Reducing the number of road accidents is the aim of a new scheme offering school pupils the chance to get behind the wheel and learn to drive safely, before they are 17.
Young Driver at School mixes off-road driver training with theory work and has already delivered lessons to more than 100,000 teenagers.
A pilot scheme saw the number of participants involved in car crashes cut by 50% compared to the normal accident rate for 17 to 24-year-olds.
Getting behind the wheel
Its success has resulted in the training being rolled out across Britain.
Training takes place at 30 centres around the country with lessons also held on some empty school play areas.
Dual-control cars are used to reassure young drivers.
The move follows an Auto Trader poll that found more than three-quarters (77%) of UK motorists think the school curriculum should include driving lessons.
Current teaching ‘inadequate’
Young Driver at School director, Kim Stanton said, with one in five young drivers having a road accident during their first six months on the road, there is “widespread acceptance” that the way driving is taught in the UK is “inadequate”.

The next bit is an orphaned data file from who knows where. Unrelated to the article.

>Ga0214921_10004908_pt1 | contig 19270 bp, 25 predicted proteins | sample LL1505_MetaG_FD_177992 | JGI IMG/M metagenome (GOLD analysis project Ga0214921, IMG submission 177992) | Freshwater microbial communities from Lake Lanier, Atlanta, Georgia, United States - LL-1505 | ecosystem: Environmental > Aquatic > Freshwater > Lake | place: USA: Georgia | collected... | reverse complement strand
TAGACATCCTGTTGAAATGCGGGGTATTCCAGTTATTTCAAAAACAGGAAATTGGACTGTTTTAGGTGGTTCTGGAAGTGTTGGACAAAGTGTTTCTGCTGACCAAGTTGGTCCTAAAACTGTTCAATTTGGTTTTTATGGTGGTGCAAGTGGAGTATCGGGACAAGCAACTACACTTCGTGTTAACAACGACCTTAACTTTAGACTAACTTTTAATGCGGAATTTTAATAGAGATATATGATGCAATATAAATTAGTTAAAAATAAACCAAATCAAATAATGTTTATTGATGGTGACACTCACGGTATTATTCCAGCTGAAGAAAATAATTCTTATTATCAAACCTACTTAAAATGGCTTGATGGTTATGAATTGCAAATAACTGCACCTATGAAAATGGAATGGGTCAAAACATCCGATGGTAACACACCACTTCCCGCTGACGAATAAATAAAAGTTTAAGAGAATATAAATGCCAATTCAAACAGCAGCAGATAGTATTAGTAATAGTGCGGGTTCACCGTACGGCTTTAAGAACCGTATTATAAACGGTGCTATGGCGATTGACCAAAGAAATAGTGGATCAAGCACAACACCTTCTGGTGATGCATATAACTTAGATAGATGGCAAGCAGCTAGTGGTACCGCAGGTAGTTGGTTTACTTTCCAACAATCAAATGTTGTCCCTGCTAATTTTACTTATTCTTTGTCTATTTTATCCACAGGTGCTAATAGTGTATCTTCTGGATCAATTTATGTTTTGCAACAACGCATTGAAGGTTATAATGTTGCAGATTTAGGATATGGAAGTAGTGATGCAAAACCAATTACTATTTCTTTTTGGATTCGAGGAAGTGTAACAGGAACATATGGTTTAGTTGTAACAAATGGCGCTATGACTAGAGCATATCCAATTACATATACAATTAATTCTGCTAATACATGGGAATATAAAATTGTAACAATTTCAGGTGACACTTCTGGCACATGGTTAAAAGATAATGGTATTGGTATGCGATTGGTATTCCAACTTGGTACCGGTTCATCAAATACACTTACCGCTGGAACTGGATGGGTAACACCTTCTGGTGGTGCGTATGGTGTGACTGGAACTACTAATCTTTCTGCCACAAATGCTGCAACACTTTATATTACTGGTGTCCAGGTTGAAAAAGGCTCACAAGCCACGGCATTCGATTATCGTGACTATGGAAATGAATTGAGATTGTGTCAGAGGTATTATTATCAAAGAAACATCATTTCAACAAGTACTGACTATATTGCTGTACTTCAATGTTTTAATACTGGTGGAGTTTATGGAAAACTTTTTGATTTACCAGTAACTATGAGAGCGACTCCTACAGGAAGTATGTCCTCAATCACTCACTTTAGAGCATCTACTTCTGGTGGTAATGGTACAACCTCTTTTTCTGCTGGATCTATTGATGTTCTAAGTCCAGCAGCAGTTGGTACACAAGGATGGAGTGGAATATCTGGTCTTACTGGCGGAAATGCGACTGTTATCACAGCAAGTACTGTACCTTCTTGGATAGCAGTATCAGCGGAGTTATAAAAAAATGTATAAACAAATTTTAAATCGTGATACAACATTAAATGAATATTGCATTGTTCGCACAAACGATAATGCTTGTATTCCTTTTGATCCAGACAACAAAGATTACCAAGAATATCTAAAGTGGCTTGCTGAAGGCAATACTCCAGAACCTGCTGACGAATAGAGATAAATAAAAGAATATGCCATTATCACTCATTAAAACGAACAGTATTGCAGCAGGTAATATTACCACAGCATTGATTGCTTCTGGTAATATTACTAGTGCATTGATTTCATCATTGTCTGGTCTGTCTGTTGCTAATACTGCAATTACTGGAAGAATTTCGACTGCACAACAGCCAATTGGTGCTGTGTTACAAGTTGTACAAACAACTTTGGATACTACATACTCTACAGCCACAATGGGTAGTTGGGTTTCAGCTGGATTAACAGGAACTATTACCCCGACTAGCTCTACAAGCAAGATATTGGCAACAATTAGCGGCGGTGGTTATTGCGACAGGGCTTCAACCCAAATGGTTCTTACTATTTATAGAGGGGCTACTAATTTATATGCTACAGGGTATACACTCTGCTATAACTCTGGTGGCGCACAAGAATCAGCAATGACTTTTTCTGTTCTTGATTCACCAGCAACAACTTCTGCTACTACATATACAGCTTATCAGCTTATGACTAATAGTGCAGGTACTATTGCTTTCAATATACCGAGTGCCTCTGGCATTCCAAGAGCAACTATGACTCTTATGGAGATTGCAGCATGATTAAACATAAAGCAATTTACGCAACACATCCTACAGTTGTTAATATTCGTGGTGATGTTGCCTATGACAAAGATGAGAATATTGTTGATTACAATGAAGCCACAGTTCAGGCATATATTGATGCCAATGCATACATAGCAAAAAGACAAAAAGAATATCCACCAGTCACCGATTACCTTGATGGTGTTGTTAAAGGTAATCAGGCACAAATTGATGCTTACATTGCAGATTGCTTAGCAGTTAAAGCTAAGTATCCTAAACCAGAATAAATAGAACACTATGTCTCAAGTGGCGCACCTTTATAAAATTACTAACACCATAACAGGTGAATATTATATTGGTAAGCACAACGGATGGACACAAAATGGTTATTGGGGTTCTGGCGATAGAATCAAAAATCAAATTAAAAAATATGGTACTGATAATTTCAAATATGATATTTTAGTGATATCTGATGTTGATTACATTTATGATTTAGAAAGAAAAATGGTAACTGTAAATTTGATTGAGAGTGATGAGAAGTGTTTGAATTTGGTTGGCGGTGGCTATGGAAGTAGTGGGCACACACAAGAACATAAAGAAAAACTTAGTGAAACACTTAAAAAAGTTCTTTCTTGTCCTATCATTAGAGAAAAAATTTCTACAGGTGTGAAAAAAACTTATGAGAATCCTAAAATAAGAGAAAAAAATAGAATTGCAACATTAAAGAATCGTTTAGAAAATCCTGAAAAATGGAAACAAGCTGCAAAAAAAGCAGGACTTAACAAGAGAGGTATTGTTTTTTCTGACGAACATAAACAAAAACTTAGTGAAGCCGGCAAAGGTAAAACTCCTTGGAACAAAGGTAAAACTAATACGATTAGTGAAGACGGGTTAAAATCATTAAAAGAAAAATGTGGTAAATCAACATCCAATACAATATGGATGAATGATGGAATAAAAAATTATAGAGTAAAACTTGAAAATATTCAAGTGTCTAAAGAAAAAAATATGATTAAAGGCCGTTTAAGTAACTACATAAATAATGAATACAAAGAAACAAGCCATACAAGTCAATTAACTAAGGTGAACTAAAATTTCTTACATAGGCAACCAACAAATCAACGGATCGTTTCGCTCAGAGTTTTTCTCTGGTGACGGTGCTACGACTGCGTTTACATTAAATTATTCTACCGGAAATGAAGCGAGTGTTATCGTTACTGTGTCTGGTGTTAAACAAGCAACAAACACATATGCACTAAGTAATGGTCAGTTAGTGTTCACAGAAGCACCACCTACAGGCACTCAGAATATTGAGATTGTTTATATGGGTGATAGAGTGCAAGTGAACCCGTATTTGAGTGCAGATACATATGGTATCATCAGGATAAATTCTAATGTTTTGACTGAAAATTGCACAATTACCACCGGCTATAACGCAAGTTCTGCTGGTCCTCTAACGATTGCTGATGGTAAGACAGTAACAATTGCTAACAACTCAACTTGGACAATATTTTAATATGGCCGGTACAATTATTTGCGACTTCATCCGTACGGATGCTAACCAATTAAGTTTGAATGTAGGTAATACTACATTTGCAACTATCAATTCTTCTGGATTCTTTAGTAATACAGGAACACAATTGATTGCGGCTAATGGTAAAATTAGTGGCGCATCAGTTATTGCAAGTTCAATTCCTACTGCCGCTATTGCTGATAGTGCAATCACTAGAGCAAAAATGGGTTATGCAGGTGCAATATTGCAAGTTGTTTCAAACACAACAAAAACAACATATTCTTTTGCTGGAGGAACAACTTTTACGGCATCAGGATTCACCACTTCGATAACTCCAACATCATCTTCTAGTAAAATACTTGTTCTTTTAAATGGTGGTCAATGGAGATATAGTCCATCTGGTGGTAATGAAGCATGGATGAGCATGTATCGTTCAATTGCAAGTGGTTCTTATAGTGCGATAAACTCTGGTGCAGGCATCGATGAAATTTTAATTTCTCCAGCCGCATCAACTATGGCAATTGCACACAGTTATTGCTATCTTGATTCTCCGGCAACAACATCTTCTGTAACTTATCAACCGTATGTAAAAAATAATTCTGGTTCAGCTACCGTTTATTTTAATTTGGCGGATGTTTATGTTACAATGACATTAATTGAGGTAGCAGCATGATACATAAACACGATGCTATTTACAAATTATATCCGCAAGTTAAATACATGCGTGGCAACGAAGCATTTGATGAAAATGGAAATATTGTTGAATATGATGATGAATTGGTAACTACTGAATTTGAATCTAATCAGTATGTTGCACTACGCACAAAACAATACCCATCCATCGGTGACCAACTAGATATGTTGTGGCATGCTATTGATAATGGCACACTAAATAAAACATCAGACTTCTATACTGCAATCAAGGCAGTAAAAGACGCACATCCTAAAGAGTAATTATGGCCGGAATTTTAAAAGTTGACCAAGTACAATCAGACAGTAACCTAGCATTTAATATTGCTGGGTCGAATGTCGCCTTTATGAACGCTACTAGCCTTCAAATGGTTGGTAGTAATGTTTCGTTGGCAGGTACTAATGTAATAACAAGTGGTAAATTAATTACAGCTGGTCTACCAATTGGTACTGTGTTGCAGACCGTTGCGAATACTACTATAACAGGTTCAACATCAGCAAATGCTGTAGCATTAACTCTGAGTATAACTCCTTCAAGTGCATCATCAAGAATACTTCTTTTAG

Stanton added: “Learning to drive is no different to learning a language or a musical instrument – you learn better at an earlier age. Our research shows that learning to drive at school age halves the likelihood of accidents and saves lives.”
Adrian Harding, a teacher at The Cheadle Academy in Staffordshire which helped pilot the training, said: “We wanted students to view driving with respect and care, and not start driving at 17 with a misguided view about either the difficulty of it or the safety of it.
“We decided that it would be a good idea to expose students to driving as early as possible in the safe and positive environment of the school, using Young Driver’s dual control cars and specially trained instructors.”
If you are involved in a road traffic accident that wasn’t your fault, you could be eligible to claim compensation. Call Accident Advice Helpline free on 0800 689 0500 or 0333 500 0993 from a mobile phone for free, no-obligation advice about making a claim.
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